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Reconfiguring Diaspora: The Transformation of the Jewish Diaspora in Antiquity

Abstract: Michael Brocke

Medieval Martyrdom Remembered and Reflected in Cemeteries and Spolia

Michael Brocke

Salomon L. Steinheim-Institut fuer deutsch-juedische Geschichte an der Universitaet Duisburg-Essen

 

While the Hebrew Chronicles of the Crusades paint many martyrs “al qiddush haShem”, their fate and their heroism – men women and children – in vivid colors, in horrible stories, they cannot tell much about what happened after their cruel deaths. They were not granted individual burials, we do not know of any individual headstone of those events. Quite different was the fate of individual martyrs murdered not in a major massacre or pogrom, who were buried by and in their respective communities, e.g. the ShUM cities. In those places we do find a relatively high number of tombstones for martyrs (and those dying from an unnatural death), from the 11th century until the early 14th century (up until the Black Death pogroms of 1348 and the following years). While they could be granted proper burial and an epitaph, there is no telling of any details about their deaths, in contrast to the details told by the Hebrew Chronicles. There might be one or two exceptions to this thesis.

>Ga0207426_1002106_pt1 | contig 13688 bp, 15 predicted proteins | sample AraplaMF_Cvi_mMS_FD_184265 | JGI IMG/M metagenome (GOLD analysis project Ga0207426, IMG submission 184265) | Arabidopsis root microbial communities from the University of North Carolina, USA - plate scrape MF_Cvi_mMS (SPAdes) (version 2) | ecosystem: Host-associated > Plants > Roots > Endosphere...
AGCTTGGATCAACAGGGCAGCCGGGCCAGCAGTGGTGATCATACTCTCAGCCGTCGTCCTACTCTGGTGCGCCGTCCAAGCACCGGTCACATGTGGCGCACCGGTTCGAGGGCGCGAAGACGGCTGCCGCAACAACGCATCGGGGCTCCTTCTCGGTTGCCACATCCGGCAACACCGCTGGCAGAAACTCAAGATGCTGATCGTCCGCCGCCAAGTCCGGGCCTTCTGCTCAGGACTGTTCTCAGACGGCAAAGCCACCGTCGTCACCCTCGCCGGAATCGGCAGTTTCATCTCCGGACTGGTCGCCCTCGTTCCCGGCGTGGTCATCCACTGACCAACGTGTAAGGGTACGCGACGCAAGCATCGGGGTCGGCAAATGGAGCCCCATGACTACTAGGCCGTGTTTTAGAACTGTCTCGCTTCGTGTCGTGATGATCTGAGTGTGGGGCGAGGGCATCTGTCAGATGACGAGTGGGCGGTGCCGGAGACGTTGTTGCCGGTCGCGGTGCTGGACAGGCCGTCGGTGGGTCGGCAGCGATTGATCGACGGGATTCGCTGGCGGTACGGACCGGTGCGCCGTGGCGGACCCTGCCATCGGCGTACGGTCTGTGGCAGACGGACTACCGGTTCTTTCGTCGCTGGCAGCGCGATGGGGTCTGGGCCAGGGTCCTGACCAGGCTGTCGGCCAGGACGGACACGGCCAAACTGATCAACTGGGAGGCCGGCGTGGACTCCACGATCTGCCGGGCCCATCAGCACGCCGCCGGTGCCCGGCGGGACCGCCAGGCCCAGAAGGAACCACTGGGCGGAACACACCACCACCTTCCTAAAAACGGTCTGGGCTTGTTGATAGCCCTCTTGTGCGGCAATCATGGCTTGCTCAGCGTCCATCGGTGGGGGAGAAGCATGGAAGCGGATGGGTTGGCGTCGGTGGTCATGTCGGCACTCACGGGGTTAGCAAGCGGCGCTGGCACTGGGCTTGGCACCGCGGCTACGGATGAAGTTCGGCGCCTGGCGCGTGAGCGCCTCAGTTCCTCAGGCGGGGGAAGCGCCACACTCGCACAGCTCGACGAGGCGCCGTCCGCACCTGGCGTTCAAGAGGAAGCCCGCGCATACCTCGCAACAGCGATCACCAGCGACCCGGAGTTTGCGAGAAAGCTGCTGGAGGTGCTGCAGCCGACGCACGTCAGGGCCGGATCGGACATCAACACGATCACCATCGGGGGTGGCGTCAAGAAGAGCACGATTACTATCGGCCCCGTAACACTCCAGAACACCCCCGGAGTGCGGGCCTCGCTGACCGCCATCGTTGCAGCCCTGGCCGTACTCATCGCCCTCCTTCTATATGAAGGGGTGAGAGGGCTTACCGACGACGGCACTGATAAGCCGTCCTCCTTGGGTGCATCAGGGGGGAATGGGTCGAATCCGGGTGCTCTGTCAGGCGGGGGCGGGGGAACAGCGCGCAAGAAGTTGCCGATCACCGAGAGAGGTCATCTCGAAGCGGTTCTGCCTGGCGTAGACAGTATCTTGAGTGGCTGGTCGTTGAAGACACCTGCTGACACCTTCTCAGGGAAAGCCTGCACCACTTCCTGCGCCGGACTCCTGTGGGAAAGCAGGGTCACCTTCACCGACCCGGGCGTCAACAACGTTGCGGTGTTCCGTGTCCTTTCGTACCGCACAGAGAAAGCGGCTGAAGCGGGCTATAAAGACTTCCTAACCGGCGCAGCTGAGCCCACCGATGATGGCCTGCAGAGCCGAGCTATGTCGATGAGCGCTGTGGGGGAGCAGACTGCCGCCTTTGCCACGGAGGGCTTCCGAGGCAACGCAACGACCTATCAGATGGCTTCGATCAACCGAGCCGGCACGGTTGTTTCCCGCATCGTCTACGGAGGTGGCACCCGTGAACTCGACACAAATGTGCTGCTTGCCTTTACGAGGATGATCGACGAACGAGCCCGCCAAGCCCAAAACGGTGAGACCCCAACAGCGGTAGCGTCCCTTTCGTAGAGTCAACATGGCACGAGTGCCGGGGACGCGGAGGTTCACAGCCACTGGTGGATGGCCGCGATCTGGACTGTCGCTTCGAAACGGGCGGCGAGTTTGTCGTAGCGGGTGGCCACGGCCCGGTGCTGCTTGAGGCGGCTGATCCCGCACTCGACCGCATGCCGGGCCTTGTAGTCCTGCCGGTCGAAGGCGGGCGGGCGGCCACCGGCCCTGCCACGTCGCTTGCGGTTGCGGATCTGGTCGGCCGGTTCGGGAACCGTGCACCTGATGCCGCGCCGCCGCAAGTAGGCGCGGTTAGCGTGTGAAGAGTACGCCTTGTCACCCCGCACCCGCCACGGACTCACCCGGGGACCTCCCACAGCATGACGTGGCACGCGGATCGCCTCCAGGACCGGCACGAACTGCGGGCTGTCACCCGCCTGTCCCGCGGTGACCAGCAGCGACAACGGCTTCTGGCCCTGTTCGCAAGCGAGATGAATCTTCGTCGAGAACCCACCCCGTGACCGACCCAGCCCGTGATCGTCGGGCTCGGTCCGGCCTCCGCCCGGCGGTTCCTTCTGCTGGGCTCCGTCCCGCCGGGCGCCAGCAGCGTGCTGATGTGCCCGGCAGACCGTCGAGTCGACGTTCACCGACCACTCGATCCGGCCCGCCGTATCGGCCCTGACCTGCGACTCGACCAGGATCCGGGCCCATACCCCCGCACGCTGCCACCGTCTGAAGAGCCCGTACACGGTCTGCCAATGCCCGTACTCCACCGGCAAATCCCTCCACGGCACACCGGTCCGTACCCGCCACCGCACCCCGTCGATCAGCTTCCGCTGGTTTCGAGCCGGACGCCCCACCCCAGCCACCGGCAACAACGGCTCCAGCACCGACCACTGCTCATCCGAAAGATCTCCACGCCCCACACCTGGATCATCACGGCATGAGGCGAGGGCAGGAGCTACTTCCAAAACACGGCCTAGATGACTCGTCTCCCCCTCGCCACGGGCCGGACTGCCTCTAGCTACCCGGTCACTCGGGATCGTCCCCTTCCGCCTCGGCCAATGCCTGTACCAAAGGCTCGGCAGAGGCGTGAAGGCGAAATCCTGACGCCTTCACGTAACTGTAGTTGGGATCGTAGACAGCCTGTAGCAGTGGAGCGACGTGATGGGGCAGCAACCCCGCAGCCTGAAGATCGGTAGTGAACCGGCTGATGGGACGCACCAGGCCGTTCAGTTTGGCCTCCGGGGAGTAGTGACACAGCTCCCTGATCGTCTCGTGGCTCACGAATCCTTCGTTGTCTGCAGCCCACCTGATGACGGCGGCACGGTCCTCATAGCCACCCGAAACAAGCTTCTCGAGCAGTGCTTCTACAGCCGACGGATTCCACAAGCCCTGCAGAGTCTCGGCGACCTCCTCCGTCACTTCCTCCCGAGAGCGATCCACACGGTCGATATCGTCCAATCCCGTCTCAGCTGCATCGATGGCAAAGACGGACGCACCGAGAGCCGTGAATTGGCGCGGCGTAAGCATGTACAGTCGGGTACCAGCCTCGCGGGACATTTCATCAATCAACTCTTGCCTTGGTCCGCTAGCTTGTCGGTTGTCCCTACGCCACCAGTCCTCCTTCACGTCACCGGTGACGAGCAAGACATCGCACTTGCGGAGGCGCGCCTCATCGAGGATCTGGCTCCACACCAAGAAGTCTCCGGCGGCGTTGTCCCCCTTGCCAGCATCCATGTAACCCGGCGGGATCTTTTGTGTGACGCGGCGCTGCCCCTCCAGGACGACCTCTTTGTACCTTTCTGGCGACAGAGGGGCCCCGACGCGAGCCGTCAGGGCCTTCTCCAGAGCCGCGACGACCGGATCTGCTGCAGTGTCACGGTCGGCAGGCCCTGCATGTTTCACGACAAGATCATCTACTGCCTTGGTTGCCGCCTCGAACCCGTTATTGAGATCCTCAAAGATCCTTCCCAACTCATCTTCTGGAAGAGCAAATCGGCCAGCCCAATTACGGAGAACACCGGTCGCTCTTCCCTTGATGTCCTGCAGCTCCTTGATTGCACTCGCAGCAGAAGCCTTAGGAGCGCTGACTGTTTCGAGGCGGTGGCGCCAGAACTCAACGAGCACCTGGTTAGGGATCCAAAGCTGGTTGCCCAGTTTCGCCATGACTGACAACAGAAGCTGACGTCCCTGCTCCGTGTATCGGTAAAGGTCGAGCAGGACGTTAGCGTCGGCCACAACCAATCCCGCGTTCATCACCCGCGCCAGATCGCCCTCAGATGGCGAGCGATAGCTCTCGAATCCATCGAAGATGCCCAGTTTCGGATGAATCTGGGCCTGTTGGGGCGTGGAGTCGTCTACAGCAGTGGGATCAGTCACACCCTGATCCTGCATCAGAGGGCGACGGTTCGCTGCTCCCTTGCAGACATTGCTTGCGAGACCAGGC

As there are no biographical or other details, I will study the uses of the expressions: “al yihud / al qiddush Ha-Shem'”, “qadosh”, “qedoshim”, “qedosha” etc., used to define the status of the murdered ones, in their chronological development and change over the course of several  centuries, as is possible by a close reading of the inscriptions of martyrs in the major Ashkenazic communities of Woms, Mainz, Wuerzburg, Regensburg et al.